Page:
Austin Kleon has a great piece here on the importance of maps, and not as a means of getting around: Finding your way with maps
I love maps too. Especially hand drawn maps. And ancient maps.
I worry that our phones may be ruining hand drawn maps. When I used to take my son to hockey, I would draw my own maps to get to various obscure rinks. Later, I found out about Waze and it was so superior I stopped drawing my own maps. It’s too bad: it would be fun for my son years from now to have those old maps (which I never kept).
This is a map too.
It’s not really about how to get around. It’s a map showing the relationship between things. In this case, the organizations and their computers that made up the Internet in 1969. It does something old maps do: they show us the two dimensions of space and the one dimension of time.
Read Kleon’s piece. You’ll want to go look at maps afterwards, and you’ll be glad.
How to grow gardens in the desert? If you are the country Jordan, you use a combination of salt water and sunshine. Lots of both. To see how this engineering miracle occurs, see: BBC – Future – How to use seawater to grow food – in the desert.
It’s a great story, well told. Here’s to it scaling up in the future.
Follow the one rule found here: swissmiss | One Basic Decision.
However, feel free to swap out “happy” with “good” or other worthwhile aims. Regardless of the one thing you decide, your life will get simpler.
It’s hard to say why this interview with Strogatz is so good, other than to say he covers much ground on a variety of interesting topics and speaks lively on them. (Ok, I find game theory, “elegant” math, math education, etc, interesting, but you likely will too).
If you enjoyed this interview, he has a recent book out, “Joy of X: A Guided Tour of Math, from One to Infinity.” Worth a look.
Interview is here: Steven Strogatz interview on math education and other related topics
When you meet someone at an event or at a party, the inevitable questions come up: What do you do for a living? Where do you live? Whom do you know? These are safe questions, and they lead to tepid conversation most of the time. If such conversations had a colour, it would be beige.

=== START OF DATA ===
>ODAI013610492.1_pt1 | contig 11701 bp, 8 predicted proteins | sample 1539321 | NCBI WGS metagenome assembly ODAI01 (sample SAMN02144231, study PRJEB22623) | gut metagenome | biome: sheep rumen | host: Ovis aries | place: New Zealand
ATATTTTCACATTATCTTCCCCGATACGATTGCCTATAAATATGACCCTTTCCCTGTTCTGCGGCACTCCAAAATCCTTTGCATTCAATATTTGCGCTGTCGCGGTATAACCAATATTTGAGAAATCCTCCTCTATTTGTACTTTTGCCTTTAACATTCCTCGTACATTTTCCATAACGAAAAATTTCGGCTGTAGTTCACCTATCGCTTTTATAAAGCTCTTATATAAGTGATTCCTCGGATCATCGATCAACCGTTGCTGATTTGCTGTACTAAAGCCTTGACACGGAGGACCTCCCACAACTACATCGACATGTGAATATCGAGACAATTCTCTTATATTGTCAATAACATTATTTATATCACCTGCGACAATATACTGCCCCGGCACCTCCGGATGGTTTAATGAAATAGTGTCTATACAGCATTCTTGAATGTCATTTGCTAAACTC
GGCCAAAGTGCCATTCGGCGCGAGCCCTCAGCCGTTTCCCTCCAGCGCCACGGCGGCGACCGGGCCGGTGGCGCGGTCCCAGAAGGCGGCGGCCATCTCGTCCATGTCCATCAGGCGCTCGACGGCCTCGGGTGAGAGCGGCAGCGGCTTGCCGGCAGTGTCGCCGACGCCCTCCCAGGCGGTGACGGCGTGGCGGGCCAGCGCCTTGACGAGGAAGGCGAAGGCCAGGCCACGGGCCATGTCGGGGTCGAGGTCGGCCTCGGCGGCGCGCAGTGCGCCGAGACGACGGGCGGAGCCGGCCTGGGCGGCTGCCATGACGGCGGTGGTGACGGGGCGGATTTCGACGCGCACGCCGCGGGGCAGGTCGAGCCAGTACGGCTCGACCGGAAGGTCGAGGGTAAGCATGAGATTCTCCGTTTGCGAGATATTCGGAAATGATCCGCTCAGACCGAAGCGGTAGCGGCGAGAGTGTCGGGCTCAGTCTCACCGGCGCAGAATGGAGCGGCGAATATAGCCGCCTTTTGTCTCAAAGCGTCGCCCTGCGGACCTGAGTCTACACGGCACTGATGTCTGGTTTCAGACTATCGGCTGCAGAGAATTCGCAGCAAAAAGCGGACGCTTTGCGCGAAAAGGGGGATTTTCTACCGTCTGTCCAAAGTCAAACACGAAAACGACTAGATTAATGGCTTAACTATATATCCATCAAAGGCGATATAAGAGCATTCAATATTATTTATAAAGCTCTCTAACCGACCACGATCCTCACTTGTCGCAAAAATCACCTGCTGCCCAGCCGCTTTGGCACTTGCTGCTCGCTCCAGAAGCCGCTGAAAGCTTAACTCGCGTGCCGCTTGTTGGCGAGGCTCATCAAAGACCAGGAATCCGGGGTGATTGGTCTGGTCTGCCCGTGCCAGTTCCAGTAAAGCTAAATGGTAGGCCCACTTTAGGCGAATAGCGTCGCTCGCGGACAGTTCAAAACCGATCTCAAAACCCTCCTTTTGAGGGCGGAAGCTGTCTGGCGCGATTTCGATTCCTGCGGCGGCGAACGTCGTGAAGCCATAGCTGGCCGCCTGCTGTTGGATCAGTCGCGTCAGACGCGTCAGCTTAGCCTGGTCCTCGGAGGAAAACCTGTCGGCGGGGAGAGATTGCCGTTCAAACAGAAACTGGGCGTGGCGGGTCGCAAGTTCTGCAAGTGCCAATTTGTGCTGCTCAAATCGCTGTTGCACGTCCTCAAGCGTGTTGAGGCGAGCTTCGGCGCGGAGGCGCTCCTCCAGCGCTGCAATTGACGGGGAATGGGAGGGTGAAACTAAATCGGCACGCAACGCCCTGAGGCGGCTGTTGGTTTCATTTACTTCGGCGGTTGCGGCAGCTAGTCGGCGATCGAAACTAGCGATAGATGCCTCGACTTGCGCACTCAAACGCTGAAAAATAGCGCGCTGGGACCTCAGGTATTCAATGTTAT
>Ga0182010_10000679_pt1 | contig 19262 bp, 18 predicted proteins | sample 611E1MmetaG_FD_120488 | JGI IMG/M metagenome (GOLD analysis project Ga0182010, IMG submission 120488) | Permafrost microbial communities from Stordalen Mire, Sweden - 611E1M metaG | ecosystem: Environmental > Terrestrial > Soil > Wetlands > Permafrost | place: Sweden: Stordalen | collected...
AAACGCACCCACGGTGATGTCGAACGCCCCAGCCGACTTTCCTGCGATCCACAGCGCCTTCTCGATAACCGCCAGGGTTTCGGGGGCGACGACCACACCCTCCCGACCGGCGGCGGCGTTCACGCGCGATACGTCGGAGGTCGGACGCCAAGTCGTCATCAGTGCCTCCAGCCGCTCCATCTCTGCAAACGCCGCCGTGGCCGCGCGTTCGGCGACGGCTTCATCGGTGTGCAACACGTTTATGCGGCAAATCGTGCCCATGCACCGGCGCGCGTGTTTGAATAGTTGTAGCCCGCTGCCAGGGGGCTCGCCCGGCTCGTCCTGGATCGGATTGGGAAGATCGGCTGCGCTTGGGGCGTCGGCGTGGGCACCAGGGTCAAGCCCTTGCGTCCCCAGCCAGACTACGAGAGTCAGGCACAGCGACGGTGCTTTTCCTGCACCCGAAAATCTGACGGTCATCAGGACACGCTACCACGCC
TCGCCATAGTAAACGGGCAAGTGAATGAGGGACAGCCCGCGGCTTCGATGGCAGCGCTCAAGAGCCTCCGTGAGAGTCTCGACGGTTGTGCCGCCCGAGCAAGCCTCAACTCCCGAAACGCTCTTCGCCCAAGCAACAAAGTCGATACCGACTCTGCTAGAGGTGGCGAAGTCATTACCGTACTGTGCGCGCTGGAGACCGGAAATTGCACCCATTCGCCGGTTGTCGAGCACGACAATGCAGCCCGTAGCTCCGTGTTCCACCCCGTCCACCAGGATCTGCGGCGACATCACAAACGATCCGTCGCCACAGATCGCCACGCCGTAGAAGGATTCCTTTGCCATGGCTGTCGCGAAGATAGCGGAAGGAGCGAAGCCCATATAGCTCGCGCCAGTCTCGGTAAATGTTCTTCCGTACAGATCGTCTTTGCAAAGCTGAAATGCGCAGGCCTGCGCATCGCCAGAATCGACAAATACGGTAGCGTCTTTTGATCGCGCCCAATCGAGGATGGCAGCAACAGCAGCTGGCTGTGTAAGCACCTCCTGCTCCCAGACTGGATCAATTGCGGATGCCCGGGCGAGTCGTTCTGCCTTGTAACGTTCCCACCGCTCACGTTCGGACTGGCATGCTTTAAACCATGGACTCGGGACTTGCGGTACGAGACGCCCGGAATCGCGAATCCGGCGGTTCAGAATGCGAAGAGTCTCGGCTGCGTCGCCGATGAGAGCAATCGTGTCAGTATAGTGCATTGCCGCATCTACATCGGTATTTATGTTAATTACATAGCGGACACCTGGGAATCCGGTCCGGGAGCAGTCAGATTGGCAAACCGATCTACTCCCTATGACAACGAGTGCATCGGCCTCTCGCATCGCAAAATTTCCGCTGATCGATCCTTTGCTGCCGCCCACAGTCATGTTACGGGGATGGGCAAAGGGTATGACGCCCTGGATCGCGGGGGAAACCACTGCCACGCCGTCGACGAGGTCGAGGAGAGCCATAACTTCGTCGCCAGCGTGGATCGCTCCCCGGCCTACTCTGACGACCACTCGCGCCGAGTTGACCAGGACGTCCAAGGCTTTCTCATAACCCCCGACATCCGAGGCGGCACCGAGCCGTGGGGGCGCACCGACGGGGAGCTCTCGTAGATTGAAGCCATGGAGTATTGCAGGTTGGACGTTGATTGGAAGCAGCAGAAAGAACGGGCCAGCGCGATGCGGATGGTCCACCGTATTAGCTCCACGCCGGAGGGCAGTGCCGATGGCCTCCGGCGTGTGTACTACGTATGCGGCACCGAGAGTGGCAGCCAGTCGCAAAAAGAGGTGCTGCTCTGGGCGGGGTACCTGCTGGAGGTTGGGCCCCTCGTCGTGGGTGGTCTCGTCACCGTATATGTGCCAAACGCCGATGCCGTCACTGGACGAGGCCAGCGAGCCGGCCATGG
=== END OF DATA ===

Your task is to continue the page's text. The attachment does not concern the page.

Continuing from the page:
For a list of colourful questions, try some of these (unless beige is your favorite colour)” 100 questions to spark conversation & connection. | Alexandra Franzen
Some of them would still be pretty safe at a work function, such as: What’s your most urgent priority for the rest of the year? Others could lead to some pretty funny stories, such as: What’s something you’ve tried, that you’ll never, ever try again? or What’s the strangest date you’ve ever been on? (These may result in the same story!) Some are fairly personal, such as: What’s one mistake you keep repeating (and repeating)? (You may want to have your own example in case you stump someone). Finally, the last question is one most people should have an answer for, and is likely one that will tell you lots about the person: What are you most grateful for, right now, in this moment?
A great list. Throw some of them in a list on your phone and use them at the next get togther you attend. Better conversations await.
is this simple calendar:
A very effective way to motivate yourself to take on a new habit or break an old one.
For more on this, head over to Austin Kleon’s web site and this page: 30-day challenge
What is wrong with minimalism? If you were to read this piece by Mark Manson on the Disease of More, you would be right in thinking that less is what we need. The less you have, the better off you should be. In which case, approaching minimalism should be the idea.
Yet minimalism taken to an extreme is just another form of More is Better, which seems to be the point of this Guardian article, Minimalism: another boring product wealthy people can buy. (And the truth is, minimalism can be difficult to achieve, as this article shows.) So, is minimalism a good idea or not? Should you give up on minimalism?
What both minimalist and anti-minimalists miss in their arguments is what is required to have a good life. What should be pursued is not to have more because more is better, or having less because less is better, but to have just what is essential for you to have a good life.
Of course what is essential depends on who you are. For some, this is a perfect environment:
For others, it’s this:
There is nothing wrong with a minimal environment if that is essential for you to be happy and content. Likewise, having a room jam packed with stimulating items may be essential to you. You have to decide for yourself, rather than sticking with a simple formula of Less is More or More is More.
What you should have is what is essential for you to live a good life. The fix for minimalism is essentialism. Preferably a lean essentialism. But again, that is up to you.